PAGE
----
3321 Outfitter Road
Rapid City, SD 57703
Phone: (605) 719-5151
Fax: (605) 719-5252
Children of all ages agree that this family-centered park is a winner. The 37,000-square-foot, two-level maze featuring 1.2 miles of passages, stairways, towers and bridges is challenging and fun. The park also includes a 19-station bank-shot basketball court, roller racers, Maze Mountain, paint ball course, water games and a toddler-sized maze for the littlest explorers. Getting lost has never been this much fun. Admission is charged per individual attraction; call for prices. Check website for varying open hours.
This astounding park boasts the largest collection of live reptiles in the world, featuring everything from toads to salamanders. It also houses an impressive collection of tortoises, alligators and snakes. Visitors also enjoy a walk-through jungle, animal shows and 40 acres of landscaped grounds. USA Today named this family-attraction one of the “Top 10 Places To Stop the Car and Take A Look.” It is open from April 1-October 30. Admission is $10 for adults; $9.25 for seniors; $6 for children 6-12; free for children under 6.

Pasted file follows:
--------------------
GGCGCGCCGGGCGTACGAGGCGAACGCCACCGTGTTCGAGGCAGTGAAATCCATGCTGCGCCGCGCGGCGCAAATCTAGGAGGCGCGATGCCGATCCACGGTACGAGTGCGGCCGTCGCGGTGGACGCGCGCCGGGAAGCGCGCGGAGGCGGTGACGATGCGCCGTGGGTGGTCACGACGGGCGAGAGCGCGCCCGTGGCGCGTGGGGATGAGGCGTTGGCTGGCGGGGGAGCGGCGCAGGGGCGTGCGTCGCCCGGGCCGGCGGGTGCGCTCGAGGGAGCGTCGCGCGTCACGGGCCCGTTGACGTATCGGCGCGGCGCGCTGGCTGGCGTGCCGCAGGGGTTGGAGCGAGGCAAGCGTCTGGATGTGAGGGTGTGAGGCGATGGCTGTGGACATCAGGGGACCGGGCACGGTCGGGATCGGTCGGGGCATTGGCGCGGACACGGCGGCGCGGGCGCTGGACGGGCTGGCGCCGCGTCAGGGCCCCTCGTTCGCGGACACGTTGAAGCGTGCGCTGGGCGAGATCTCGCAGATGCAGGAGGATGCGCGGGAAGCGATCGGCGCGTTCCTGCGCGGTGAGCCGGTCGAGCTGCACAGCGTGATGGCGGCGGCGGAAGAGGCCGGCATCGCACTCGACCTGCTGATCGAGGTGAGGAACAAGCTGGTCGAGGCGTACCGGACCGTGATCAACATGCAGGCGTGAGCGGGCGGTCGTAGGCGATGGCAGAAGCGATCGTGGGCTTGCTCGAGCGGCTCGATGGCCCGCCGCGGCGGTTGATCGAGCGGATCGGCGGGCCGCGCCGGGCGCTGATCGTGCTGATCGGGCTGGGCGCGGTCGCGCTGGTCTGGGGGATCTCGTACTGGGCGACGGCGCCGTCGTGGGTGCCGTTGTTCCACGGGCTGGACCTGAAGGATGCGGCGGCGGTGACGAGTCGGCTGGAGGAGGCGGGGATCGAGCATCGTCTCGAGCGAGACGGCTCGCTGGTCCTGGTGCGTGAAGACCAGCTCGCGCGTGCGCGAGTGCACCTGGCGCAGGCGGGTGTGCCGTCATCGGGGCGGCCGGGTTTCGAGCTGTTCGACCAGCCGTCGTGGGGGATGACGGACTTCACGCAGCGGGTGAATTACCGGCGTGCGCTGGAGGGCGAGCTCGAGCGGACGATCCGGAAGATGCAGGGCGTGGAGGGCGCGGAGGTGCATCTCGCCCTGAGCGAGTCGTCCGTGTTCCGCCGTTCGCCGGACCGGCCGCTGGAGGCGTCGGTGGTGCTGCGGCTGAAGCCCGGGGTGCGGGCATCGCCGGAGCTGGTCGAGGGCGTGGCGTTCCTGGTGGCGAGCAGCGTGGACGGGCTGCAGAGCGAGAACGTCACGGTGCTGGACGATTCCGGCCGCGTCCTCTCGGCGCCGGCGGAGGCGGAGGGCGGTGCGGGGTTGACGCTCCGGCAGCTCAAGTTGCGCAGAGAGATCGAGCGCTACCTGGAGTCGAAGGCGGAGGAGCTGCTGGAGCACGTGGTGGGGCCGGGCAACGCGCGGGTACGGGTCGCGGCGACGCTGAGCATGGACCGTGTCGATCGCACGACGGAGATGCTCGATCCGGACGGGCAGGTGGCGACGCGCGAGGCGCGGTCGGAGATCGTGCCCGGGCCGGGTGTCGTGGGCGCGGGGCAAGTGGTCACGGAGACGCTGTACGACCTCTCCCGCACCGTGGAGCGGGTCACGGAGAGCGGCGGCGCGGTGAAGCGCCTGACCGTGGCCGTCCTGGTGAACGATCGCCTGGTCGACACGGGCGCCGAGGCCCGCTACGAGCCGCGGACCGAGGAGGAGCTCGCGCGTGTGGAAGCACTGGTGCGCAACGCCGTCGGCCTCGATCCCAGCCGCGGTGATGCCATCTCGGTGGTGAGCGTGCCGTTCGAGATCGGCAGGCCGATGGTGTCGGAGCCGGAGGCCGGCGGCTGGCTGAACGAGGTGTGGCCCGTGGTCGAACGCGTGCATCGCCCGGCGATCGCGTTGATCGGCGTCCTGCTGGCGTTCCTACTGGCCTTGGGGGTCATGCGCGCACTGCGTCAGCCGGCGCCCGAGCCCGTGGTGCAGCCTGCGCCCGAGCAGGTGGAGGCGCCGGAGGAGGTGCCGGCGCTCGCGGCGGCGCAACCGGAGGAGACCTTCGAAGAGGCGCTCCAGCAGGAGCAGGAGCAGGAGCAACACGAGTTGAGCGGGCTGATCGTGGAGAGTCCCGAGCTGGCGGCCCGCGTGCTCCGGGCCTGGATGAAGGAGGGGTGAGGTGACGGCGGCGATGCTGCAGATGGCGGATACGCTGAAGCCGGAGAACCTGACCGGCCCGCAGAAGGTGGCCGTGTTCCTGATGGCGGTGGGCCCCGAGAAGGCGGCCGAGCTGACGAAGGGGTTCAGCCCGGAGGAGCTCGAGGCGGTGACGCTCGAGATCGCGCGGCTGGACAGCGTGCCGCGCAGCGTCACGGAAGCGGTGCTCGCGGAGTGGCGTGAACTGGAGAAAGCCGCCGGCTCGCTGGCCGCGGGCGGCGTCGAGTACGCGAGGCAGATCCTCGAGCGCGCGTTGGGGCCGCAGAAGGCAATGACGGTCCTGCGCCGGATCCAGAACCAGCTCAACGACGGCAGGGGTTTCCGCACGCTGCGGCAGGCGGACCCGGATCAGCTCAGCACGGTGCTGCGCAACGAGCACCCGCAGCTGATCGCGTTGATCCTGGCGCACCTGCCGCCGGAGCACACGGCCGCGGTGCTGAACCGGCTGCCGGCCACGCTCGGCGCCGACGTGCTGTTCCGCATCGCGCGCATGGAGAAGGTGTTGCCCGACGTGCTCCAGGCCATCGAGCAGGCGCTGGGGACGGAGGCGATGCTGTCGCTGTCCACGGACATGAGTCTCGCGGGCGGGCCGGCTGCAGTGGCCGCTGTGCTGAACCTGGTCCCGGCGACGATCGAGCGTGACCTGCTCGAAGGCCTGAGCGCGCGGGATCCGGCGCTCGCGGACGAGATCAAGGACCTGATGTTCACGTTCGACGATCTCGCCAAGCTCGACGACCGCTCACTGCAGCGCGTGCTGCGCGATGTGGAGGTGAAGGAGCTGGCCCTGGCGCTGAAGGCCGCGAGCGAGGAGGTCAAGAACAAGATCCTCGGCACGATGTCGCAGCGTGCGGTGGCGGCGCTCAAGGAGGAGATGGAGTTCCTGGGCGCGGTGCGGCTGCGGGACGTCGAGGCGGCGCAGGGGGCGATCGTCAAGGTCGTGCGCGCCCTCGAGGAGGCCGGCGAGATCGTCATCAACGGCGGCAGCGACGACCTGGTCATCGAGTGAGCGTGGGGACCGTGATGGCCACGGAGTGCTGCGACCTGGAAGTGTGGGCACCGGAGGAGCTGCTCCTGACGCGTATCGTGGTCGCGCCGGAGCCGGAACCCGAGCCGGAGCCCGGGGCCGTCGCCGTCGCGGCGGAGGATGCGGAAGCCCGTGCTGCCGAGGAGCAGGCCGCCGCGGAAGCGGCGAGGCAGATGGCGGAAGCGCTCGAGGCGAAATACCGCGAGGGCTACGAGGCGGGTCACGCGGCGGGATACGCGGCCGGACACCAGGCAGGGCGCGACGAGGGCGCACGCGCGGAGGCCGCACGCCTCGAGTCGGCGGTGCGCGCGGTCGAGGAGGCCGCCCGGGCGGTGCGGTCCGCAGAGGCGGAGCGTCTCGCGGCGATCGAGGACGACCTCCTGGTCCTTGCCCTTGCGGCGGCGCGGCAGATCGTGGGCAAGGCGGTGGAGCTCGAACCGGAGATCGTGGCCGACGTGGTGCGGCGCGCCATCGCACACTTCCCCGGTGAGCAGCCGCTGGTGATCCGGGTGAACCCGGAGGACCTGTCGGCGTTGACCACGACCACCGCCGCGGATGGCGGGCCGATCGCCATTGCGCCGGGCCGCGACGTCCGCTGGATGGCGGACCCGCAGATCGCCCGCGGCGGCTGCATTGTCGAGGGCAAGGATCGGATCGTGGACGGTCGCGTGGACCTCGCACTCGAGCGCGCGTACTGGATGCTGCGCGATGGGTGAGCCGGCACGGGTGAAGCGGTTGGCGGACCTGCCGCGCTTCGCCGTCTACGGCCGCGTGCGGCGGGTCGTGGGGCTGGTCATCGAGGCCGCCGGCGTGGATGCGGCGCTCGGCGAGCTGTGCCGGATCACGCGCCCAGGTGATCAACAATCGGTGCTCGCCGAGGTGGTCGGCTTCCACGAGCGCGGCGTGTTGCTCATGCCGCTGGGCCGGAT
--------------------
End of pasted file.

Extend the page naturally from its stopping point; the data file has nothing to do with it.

This family-adventure cave features one of the widest varieties of crystal cave formations in the area. Rare amethyst, frost crystal, logomites, stalagmites and helectites draw visitors into the depths of this natural beauty. Two guided tours are available: the Adventure Tour ($8 adults; $5 children 6-12) is a one-hour tour of all three cave levels; the Crystal Tour ($7 adults; $4 children 6-12) is an easy half-hour stroll through the first level only. Cave temperature hovers around 48 degrees, so wear a light jacket. Children under 6 are free.
This world-famous mountain carving by sculptor Gutzon Borglum is one of the United State's most-beloved natural wonders. The 60-foot-tall faces of four of America's greatest presidents: George Washington, Thomas Jefferson, Teddy Roosevelt and Abraham Lincoln, look down from their 500-foot mountaintop above the beautiful forests of the Black Hills. While Borglum had originally envisioned the sculpture to include the entire body of each president, budgetary and time concerns forced the sculptor to simply include the heads. The monument has met some controversy due to its location in Lakota land established during the Trety of Fort Laramie. The Avenue of Flags, sculptor's studio and Grandview Terrace, are great vantage points for taking in this marvel.